Seagoing wagon train to Neuwerk
THERE'S A POPULAR TV series back in the States these days that concerns a wagon train crossing the Wild West and encountering all sorts of trials and tribulations.
But at the little town of Duhnen, a North Sea resort near Cuxhaven on the northwest tip of Germany, you can see — and ride — a real wagon train under circumstances no script writer is likely to dream up.
These caravans are the lifeline to the island of Neuwerk, a tiny speck six miles offshore that is the home of 70 rugged islanders and a popular tourist attraction.
When the tide goes out and the water drops to a certain level on the markers along the soggy trail, the high-wheeled wagons pulled by powerful horses plunge into the surf and start a trek that seems to lead into the oblivion of the open sea.
Under ideal conditions, the trip takes only an hour or so and only the horses get wet feet. Unfortunately, conditions on the North Sea are frequently something less than ideal.
The key man in the seagoing safari business is Willy Brutt, 60, a small, grizzled man, who is carrying on the service that was started in 1880 by his grandfather.
Other men in the village own wagons and make the run with passengers and supplies; but Brutt is the wagonmaster responsible for deciding when it is safe to roll.
And Brutt maintains there has never been an accident on the remarkable "voyages," no small claim considering the wagons cross an ever-changing terrain and must plow through a channel where the water is frequently shoulder-deep on the horses.
New horses are always teamed with a veteran of the run to avoid the danger of panic when the water gets deep.
Almost every trip is a race against time. Brutt knows he has only so much time to reach the island, unload the wagons, pick up the returning passengers and cargo, then make the dash back before the tide starts rolling in.
When the wagon train is a long one — the record for one crossing is 37 wagons — he must take extra precautions not to get behind schedule.
To the islanders, the sight of the yellow wagons splashing through the sea means mail from the mainland, tourists to take a look at, and a chance to ride back and catch a movie at Cuxhaven.
Brutt says that one problem for which there is no solution is that the pregnant women on the island always seem to deliver at high tide. "A boat can be used to send out a midwife if the doctor can't make it," he says.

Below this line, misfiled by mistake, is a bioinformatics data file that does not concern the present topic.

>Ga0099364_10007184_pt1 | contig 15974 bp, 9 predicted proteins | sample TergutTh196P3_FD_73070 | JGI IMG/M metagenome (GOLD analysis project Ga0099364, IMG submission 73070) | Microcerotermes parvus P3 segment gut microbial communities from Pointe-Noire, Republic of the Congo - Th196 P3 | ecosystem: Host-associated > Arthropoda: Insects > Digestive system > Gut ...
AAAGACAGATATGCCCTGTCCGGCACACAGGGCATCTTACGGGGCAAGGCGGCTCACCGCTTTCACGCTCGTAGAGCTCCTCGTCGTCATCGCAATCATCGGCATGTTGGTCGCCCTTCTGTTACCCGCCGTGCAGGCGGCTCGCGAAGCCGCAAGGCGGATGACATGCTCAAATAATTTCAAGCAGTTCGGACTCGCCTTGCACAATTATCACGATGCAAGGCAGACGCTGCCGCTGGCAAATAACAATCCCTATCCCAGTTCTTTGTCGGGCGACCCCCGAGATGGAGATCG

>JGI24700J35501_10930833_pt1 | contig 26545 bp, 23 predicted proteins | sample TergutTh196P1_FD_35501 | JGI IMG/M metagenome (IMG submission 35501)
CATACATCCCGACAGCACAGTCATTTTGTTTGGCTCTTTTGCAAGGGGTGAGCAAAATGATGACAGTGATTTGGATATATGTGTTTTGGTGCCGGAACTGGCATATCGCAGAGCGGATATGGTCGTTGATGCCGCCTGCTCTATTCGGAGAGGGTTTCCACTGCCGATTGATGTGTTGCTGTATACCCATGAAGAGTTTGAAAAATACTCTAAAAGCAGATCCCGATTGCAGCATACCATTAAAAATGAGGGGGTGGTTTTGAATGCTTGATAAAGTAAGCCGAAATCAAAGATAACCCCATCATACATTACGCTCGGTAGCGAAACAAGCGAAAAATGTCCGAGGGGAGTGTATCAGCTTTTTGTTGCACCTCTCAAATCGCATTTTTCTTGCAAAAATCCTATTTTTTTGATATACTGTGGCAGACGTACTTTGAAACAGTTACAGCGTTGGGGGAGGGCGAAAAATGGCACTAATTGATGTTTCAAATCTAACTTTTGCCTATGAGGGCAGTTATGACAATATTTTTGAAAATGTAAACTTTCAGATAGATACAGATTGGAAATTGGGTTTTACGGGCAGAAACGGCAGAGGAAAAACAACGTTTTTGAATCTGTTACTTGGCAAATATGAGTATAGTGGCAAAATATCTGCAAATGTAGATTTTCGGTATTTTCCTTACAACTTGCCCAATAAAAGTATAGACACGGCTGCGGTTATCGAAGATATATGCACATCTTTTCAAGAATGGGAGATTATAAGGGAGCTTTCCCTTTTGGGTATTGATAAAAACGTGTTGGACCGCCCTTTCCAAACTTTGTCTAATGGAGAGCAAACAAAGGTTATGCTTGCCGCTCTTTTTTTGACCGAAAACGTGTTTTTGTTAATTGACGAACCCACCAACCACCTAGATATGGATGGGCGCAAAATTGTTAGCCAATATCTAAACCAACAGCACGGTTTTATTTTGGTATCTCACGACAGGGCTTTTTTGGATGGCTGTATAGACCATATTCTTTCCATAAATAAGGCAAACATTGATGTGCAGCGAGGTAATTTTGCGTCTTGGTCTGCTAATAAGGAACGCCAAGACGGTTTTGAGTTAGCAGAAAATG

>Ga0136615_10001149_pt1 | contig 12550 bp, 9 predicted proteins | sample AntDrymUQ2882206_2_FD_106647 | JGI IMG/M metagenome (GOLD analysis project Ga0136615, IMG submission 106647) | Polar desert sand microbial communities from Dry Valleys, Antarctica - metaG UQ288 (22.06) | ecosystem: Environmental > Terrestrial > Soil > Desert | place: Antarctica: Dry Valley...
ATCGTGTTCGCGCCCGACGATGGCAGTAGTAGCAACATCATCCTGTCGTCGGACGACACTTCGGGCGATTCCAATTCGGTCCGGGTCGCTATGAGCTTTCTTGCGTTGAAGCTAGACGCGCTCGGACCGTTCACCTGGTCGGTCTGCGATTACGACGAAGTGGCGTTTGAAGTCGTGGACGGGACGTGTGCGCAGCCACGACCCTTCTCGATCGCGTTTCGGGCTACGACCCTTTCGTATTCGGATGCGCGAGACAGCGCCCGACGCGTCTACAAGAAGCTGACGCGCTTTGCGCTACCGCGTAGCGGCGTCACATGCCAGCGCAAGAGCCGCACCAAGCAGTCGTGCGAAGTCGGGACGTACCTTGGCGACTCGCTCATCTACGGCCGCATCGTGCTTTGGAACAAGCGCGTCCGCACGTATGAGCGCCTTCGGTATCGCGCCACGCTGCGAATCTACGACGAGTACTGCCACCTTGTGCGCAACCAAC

Now inhabited mostly by farmers and their families, the island has a colorful history that includes serving as headquarters for pirates in the Middle Ages.
One Teutonic Jean Lafitte made his headquarters in the large stone tower that now serves as a lighthouse.
According to legend, this hotspur was named Klaus Stortebecker and he became a pirate only after he was refused the hand of an aristocratic Hamburg senator's daughter.
His luck at looting proved better than his luck in love and for a time he seemed to threaten the city's future as a great port.
But one dark night he was captured by the irate Hamburgers. When promptly sentenced to get the ax where it hurts the most, Stortebecker reportedly promised to build a chain of gold around the city in exchange for his freedom.
The city fathers didn't doubt his fiscal ability to complete the project, but they did doubt his intent. The ax swung on schedule and Hamburg is still without a gold chain.
Life is less exciting on the island today, but the constant arrival of visitors gives the natives something to look forward to. Former President of West Germany Theodore Heuss visited the island last year to do some painting. "I didn't recognize him until we were already out at the island," Brutt said.
Taking adults out in the wagons is one thing, but youngsters are something else again.
One day recently Brutt was scheduled to lead 10 wagons out to take 80 Hamburg youngsters to the youth hostel on the island. Low tide was expected at 5 pm, but a vicious, biting wind from the north whipped the water and made the trip impossible.
The next low tide was at 5 am the following day. The wind was still blowing, but Brutt decided it would be safe if wagons came out from the island and met his party halfway, the idea being to transfer the students on a sandbar to the other wagons and cut the time of the trip in half.
Out into the bitter cold went the wagons and they reached the sandbar without difficulty, but they were still separated from the island wagons by the 50-yard channel where the water is deepest. He waited a few minutes and then waved the wagons back.
"The water was still just a few inches too deep — about two hands — but I couldn't take a chance with the children," Brutt explained. The youngsters were brought back and didn't reach the island until the next low tide when the wind finally eased off.
Fortunately for Brutt and the other drivers, such difficulties are not too common during the summer months when most of the tourists head for the island.